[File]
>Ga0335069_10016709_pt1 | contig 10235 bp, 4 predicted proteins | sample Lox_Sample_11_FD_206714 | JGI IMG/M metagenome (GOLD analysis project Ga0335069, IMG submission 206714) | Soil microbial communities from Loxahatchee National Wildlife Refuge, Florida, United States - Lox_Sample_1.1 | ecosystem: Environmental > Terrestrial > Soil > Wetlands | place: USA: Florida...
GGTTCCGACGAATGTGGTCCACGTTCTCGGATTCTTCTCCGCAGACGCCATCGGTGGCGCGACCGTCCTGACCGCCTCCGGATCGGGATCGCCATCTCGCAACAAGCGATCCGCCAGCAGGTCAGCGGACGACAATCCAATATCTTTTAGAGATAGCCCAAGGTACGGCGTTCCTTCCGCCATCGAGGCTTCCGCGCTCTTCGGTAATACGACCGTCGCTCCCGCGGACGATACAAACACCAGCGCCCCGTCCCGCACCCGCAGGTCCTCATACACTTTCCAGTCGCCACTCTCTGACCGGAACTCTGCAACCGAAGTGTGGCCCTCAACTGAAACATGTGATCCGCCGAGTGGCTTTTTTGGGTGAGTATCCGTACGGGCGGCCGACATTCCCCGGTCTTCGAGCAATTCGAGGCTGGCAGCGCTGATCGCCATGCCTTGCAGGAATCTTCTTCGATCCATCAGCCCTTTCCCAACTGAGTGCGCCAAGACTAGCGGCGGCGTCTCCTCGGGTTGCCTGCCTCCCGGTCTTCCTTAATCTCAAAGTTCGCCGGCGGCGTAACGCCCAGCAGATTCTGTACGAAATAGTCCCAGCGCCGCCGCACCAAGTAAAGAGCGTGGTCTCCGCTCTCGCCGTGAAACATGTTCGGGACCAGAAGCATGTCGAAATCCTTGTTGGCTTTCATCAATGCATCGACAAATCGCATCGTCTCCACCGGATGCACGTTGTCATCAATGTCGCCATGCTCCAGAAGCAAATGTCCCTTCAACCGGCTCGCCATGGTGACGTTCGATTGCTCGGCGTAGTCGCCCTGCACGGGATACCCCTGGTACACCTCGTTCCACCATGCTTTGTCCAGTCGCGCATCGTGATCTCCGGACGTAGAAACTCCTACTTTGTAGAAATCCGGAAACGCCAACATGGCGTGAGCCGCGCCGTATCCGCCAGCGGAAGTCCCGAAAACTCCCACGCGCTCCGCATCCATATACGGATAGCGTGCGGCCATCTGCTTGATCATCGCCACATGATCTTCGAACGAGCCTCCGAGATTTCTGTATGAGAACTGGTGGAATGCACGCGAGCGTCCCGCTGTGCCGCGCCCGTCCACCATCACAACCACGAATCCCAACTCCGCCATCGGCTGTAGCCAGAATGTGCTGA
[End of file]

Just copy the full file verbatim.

>Ga0335069_10016709_pt1 | contig 10235 bp, 4 predicted proteins | sample Lox_Sample_11_FD_206714 | JGI IMG/M metagenome (GOLD analysis project Ga0335069, IMG submission 206714) | Soil microbial communities from Loxahatchee National Wildlife Refuge, Florida, United States - Lox_Sample_1.1 | ecosystem: Environmental > Terrestrial > Soil > Wetlands | place: USA: Florida...
GGTTCCGACGAATGTGGTCCACGTTCTCGGATTCTTCTCCGCAGACGCCATCGGTGGCGCGACCGTCCTGACCGCCTCCGGATCGGGATCGCCATCTCGCAACAAGCGATCCGCCAGCAGGTCAGCGGACGACAATCCAATATCTTTTAGAGATAGCCCAAGGTACGGCGTTCCTTCCGCCATCGAGGCTTCCGCGCTCTTCGGTAATACGACCGTCGCTCCCGCGGACGATACAAACACCAGCGCCCCGTCCCGCACCCGCAGGTCCTCATACACTTTCCAGTCGCCACTCTCTGACCGGAACTCTGCAACCGAAGTGTGGCCCTCAACTGAAACATGTGATCCGCCGAGTGGCTTTTTTGGGTGAGTATCCGTACGGGCGGCCGACATTCCCCGGTCTTCGAGCAATTCGAGGCTGGCAGCGCTGATCGCCATGCCTTGCAGGAATCTTCTTCGATCCATCAGCCCTTTCCCAACTGAGTGCGCCAAGACTAGCGGCGGCGTCTCCTCGGGTTGCCTGCCTCCCGGTCTTCCTTAATCTCAAAGTTCGCCGGCGGCGTAACGCCCAGCAGATTCTGTACGAAATAGTCCCAGCGCCGCCGCACCAAGTAAAGAGCGTGGTCTCCGCTCTCGCCGTGAAACATGTTCGGGACCAGAAGCATGTCGAAATCCTTGTTGGCTTTCATCAATGCATCGACAAATCGCATCGTCTCCACCGGATGCACGTTGTCATCAATGTCGCCATGCTCCAGAAGCAAATGTCCCTTCAACCGGCTCGCCATGGTGACGTTCGATTGCTCGGCGTAGTCGCCCTGCACGGGATACCCCTGGTACACCTCGTTCCACCATGCTTTGTCCAGTCGCGCATCGTGATCTCCGGACGTAGAAACTCCTACTTTGTAGAAATCCGGAAACGCCAACATGGCGTGAGCCGCGCCGTATCCGCCAGCGGAAGTCCCGAAAACTCCCACGCGCTCCGCATCCATATACGGATAGCGTGCGGCCATCTGCTTGATCATCGCCACATGATCTTCGAACGAGCCTCCGAGATTTCTGTATGAGAACTGGTGGAATGCACGCGAGCGTCCCGCTGTGCCGCGCCCGTCCACCATCACAACCACGAATCCCAACTCCGCCATCGGCTGTAGCCAGAATGTGCTGA